Many universities require that students arrive on campus with a personal computer of some kind, and some universities are very specific about what types are acceptable.
Be sure to check the school’s requirements before your student heads off this fall. Some schools have a general student requirement, but departments within a college may have their own list of acceptable devices.
When any computer won’t do
At Virginia Tech’s College of Engineering, for example, students are required to have a tablet PC, a rule that was established in 2006, long before the launch of the iPad. Students have a short list of five Windows 7-based tablets to choose from.
It’s not just number-crunching majors that demand specialized devices.
At the Pratt Institute in Brooklyn, N.Y., best known for its art and design schools, design majors are required to have a MacBook Pro, while architecture students may choose between a Dell Precision and an HP EliteBook.
Check your school’s website to find its computer requirements. If you are entering a specific division such as engineering or art, check for major-specific requirements.
If you are receiving financial aid, your eligibility may be increased based on computer requirements at your school. At Virginia Tech, students are eligible for as much as $2,500 in additional aid to purchase the right computer for their fields.
How good is campus Wi-Fi?
While you’re looking up computer requirements, also check the Wi-Fi network on campus. If possible, ask students who have attended your school if there have been outages during larger lectures or other campus events.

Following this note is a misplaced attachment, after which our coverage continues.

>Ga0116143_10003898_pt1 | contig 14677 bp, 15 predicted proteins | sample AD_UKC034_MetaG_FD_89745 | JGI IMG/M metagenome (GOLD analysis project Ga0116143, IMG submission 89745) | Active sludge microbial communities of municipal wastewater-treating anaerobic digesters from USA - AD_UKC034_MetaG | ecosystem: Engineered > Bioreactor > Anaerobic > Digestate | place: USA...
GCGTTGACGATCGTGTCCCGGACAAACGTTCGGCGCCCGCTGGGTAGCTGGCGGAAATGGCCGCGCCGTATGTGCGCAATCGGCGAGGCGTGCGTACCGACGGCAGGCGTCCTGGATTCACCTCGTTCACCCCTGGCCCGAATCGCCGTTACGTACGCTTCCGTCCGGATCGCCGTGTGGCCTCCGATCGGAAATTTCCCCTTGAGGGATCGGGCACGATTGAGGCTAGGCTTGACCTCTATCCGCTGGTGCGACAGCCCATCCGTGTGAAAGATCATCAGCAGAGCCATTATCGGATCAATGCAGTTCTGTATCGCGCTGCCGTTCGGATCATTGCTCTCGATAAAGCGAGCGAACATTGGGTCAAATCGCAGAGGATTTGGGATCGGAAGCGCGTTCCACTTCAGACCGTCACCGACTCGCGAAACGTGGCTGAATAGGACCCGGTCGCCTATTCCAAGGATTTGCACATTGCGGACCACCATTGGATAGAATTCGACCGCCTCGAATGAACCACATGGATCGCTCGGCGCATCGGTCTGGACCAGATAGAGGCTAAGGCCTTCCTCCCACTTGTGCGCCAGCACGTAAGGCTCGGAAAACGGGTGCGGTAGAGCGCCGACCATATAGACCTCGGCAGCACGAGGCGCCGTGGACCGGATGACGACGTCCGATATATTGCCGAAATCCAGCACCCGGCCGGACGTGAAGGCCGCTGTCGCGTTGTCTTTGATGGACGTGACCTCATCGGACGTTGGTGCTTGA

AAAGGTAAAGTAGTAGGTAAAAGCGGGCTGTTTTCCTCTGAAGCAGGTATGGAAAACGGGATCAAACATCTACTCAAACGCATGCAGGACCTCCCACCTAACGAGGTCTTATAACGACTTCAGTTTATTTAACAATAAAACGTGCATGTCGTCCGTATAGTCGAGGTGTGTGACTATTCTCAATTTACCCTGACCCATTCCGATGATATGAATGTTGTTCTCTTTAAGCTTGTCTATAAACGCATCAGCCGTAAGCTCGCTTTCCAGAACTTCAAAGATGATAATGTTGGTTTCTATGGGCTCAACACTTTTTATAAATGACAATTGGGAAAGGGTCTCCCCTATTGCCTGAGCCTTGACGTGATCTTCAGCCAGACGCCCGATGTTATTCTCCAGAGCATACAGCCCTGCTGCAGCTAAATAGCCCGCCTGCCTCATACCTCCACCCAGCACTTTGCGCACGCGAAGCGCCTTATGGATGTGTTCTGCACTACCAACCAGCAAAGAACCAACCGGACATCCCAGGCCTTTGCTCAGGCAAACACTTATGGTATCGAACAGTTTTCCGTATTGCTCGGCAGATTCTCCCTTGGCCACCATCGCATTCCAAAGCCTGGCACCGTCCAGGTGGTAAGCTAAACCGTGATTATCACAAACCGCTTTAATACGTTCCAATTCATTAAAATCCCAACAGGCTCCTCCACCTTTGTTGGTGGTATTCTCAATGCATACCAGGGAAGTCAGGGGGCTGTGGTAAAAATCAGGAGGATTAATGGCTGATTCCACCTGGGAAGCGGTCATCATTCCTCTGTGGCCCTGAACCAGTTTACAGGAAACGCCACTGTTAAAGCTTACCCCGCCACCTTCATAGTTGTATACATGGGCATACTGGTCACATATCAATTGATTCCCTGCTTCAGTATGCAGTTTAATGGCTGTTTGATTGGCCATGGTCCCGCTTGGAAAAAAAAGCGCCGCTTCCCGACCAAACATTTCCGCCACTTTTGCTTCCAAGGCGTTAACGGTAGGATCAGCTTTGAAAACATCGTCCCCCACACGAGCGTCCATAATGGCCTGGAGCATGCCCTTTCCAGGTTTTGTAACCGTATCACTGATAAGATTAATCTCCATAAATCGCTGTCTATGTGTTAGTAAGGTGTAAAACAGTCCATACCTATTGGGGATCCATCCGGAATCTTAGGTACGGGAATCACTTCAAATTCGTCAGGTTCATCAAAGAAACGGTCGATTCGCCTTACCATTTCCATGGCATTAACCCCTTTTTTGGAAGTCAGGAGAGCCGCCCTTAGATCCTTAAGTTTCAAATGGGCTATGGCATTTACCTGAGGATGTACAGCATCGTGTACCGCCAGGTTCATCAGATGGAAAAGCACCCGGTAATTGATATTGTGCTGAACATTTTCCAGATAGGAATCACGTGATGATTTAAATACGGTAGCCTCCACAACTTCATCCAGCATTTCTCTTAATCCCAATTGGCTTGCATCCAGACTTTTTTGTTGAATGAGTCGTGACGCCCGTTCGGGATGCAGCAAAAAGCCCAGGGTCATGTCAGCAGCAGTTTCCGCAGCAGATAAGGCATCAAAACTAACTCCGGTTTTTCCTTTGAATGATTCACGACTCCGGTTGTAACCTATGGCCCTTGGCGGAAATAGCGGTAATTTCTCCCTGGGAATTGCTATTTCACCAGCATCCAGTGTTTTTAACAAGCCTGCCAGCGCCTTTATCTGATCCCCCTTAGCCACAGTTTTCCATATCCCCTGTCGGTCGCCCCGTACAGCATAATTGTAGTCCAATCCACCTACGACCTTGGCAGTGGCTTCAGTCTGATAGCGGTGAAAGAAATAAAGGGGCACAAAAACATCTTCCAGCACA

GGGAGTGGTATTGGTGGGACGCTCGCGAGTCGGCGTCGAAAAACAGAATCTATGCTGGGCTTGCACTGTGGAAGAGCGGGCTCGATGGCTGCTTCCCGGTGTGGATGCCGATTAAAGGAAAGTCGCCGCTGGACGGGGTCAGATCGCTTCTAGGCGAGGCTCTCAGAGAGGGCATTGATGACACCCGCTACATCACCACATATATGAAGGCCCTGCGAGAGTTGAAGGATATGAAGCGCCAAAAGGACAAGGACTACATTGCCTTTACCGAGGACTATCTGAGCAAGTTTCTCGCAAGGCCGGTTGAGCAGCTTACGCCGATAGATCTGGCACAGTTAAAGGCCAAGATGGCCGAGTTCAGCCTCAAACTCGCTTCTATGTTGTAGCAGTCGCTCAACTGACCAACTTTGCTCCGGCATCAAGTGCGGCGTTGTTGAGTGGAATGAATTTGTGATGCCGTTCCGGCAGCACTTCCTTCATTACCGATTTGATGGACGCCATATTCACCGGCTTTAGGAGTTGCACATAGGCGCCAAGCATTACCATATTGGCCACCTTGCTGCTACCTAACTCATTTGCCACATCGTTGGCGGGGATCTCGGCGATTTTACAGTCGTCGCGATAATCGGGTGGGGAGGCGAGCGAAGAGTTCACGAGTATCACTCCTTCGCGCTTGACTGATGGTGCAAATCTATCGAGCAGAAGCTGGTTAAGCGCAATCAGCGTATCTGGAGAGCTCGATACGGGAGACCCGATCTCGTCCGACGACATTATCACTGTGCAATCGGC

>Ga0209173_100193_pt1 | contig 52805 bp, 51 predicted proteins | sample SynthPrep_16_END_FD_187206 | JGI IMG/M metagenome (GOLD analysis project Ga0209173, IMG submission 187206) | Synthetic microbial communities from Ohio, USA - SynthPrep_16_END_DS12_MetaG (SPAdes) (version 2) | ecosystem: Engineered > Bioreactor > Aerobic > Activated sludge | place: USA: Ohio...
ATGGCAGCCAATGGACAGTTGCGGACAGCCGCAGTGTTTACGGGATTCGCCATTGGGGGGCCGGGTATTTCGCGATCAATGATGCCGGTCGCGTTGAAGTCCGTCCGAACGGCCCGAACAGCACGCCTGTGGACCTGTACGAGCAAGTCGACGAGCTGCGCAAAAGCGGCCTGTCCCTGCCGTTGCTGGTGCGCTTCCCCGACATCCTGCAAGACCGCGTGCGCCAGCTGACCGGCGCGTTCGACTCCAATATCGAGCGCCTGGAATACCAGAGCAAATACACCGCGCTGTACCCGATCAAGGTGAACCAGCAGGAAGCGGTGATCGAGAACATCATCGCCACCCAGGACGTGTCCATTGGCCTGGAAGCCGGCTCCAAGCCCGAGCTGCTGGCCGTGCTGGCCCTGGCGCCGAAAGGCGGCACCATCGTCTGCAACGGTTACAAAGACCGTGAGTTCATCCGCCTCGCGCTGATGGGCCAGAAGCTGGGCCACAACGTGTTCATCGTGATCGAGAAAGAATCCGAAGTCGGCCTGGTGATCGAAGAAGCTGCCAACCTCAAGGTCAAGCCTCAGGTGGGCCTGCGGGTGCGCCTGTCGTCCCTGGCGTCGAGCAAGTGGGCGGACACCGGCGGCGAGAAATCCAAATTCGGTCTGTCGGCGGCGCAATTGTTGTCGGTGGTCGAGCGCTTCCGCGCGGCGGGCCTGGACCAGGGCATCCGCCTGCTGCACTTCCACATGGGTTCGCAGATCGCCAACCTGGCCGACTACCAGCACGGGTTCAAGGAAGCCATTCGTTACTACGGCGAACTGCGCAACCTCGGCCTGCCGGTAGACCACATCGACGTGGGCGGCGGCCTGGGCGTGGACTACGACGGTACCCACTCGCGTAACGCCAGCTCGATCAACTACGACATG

As Internet-connected devices exceed the limits of campus Wi-Fi access points, connections are interrupted or lost. At the University of Alabama, access points are designed for 30 users. In larger lecture halls, users have climbed to 200.
“We have reached the technical limit of current Wi-Fi technology,” according to the University’s Office of Information Technology.
When Wi-Fi is unavailable, students can shift to a 3G or 4G connection available through a wireless carrier. Consider buying an emergency backup USB network device, such as Virgin Mobile’s MiFi, the only hotspot card that doesn’t require a contract. The credit-card-sized device costs $149 and you can pay as little as $10 for 10 days of service with a maximum of 100 MB worth of data.
Alternately, some smartphones can be used to create a mobile hotspot that a laptop or other device can access. If you’re shopping for a new back-to-school phone, keep this in mind. If Wi-Fi goes down, you’ll still get a connection.
Compare before you buy
Many schools have partnered with computer companies to offer discounts on approved devices for students. However, it’s a good idea to do some comparison shopping before you buy.
For instance, referring to its Discount Laptop program, Pratt links to Apple’s education page to buy a 13-inch MacBook Profor $1,582 with Apple Care. Apple’s main page lists the same computer for $1,499 without the insurance that costs an additional $249. If you buy Apple Care, you’ll get a 9.5 percent discount; but if you don’t, you’d be better off buying direct from Apple.
You might consider purchasing a refurbished model. Apple sells a refurbished model of its 13-inch MacBook Pro for $1,269, a savings of $230. Visit the manufacturer’s site for refurbished computers.